Iran has the option to dissociate itself from any potential understandings reached and it is likely that Iranian negotiators would find this format agreeable, due to its limited binding force. This lack of substantial binding force is primarily due to the emphasis on mutual respect as opposed to relying on international law to address violations.
Understandings, or protocols of understanding, are viewed as a preliminary stage preceding formal treaties and agreements between nations and, consequently, lack legal enforceability. Experts perceive them as “potential agreements” rather than concrete ones.
Nevertheless, Israel effectively capitalizes on its position concerning American actions toward Iran in other arenas. Of particular interest is the keen observation of the intensive efforts made by the US to finalize peace agreements with other Arab and Gulf actors, notably the Kingdom of Saudi Arabia, which garners exceptional attention from both Israeli and American stakeholders.
UNDENIABLY, THE rejection of the idea of returning to the 2015 nuclear agreement and the exploration of alternative formats signifies, on one front, a triumph for Israeli diplomacy, as it has been a key player advocating for closing the chapter on the agreement and preventing its reinstatement.
Simultaneously, the Biden administration views the attainment of any form of understanding with Iran as a desirable step, aiming to accumulate foreign policy achievements – considering its relatively feeble track record here.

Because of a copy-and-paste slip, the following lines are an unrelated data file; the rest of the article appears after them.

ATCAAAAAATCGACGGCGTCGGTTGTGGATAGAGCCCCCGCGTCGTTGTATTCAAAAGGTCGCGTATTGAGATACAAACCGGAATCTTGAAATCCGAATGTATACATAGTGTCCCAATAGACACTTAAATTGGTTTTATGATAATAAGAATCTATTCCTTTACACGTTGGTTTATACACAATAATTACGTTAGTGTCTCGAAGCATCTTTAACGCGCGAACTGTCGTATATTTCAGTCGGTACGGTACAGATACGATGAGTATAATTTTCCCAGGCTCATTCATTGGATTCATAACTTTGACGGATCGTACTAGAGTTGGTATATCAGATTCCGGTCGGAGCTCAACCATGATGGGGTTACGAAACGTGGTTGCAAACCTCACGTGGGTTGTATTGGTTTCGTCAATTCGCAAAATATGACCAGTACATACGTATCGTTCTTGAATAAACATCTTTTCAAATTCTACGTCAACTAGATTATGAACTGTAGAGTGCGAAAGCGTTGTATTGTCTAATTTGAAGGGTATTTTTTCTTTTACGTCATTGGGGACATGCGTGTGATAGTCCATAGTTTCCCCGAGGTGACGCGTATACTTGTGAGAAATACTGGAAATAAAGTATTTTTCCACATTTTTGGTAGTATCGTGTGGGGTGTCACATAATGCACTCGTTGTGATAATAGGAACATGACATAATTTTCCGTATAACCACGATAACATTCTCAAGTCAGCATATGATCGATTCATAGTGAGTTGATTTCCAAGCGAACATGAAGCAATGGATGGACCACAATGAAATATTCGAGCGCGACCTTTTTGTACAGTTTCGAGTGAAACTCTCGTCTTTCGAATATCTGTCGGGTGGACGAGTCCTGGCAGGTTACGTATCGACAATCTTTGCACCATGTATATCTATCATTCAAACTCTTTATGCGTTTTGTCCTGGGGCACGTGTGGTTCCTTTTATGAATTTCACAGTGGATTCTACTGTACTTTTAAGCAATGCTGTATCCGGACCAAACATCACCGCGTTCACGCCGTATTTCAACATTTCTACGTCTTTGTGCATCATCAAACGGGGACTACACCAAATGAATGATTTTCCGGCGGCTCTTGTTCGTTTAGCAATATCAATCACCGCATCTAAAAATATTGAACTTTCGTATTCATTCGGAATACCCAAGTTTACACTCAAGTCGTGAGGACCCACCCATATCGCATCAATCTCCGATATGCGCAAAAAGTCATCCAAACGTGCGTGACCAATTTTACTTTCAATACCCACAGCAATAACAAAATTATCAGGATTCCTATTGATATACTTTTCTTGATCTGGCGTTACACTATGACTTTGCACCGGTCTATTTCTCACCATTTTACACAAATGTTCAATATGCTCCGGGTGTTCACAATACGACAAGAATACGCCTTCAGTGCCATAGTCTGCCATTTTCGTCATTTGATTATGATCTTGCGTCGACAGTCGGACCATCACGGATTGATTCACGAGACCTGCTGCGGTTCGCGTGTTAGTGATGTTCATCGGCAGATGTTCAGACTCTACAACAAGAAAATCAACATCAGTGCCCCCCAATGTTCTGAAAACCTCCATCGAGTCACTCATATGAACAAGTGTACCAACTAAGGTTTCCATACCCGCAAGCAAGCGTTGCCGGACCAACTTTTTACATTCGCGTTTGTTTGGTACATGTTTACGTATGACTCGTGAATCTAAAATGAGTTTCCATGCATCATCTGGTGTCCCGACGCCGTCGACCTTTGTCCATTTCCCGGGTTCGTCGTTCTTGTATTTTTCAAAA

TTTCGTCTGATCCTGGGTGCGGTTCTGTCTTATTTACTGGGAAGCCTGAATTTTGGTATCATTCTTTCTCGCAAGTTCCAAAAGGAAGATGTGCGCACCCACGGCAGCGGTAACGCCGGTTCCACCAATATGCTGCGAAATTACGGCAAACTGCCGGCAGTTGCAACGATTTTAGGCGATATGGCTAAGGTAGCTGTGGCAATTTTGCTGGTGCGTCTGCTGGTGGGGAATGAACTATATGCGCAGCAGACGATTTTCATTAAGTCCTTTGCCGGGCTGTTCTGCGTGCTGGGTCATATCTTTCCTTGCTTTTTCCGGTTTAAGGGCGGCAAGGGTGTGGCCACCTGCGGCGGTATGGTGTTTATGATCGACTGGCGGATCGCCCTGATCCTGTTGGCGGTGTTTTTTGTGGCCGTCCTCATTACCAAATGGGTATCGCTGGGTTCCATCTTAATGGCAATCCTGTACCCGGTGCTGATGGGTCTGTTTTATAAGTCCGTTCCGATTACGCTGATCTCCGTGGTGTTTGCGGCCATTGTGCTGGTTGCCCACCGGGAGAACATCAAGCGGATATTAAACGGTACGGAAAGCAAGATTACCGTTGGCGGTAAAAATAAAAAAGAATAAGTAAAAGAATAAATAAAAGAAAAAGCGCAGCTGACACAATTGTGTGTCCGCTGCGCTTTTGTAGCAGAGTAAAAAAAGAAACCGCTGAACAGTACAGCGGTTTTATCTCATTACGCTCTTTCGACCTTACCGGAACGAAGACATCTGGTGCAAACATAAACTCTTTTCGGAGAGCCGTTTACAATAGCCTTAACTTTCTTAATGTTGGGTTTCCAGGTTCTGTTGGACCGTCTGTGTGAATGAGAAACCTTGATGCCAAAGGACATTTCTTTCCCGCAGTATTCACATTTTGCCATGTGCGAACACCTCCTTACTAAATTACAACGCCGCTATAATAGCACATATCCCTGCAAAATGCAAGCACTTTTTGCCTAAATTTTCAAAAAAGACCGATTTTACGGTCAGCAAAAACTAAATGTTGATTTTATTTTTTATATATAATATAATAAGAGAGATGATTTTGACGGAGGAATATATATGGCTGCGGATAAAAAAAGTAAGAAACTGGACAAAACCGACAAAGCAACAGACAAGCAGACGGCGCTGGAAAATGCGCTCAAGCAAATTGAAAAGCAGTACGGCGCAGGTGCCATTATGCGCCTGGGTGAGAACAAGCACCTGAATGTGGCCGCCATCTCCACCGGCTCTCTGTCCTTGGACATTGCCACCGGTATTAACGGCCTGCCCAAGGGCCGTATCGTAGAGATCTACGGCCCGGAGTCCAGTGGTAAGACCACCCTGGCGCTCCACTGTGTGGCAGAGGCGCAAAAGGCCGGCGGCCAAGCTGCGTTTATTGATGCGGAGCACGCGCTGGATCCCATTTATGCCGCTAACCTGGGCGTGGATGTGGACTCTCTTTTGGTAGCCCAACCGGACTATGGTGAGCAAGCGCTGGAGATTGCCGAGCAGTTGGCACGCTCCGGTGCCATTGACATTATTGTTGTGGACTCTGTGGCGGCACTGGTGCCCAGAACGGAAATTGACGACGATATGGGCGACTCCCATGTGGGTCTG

From the Iranian perspective, achieving an agreement with Washington, irrespective of the framework’s nature – be it a memorandum of understanding, a formal agreement, or any other structure – would position Tehran as the unequivocal winner. Such an agreement would prioritize Iran’s access to frozen funds abroad and entail a partial or complete lifting of US sanctions in exchange for its commitment to reducing uranium enrichment levels to the limits stipulated in the 2015 agreement.
The existing agreement places limitations on Iran’s uranium enrichment activities, permitting the production of low-enriched uranium containing 3% to 4% U-235 isotopes, suitable for nuclear reactor fuel. Additionally, Iran is expected to maintain a stockpile of low-enriched uranium, not exceeding 300 kg.
However, Iran has surpassed both conditions, with enrichment levels exceeding 60% and quantities of low-enriched uranium surpassing 300 kg. Consequently, the question of reinstating restrictions on the nuclear program appears to be predominantly a matter of formalities.
This is due to the challenges associated with verifying compliance by the International Atomic Energy Agency, influenced by various factors, and that the underlying issue lies not solely in the quantities and stockpiles but rather in Iran’s possession of nuclear technology itself.
In my assessment, any potential understanding that might be reached between Washington and Tehran does not impose a strategic constraint on Israel.
From Israel’s perspective, the consolidation and validation of its capacity to safeguard its security and stability serve as crucial assurances in deterring Iran from persisting with uranium enrichment. This provides Israel with the flexibility to retain a margin of maneuverability in addressing the Iranian nuclear threat through non-traditional methods, including cyberattacks and other unconventional means.
The writer is a United Arab Emirates political analyst and former Federal National Council candidate.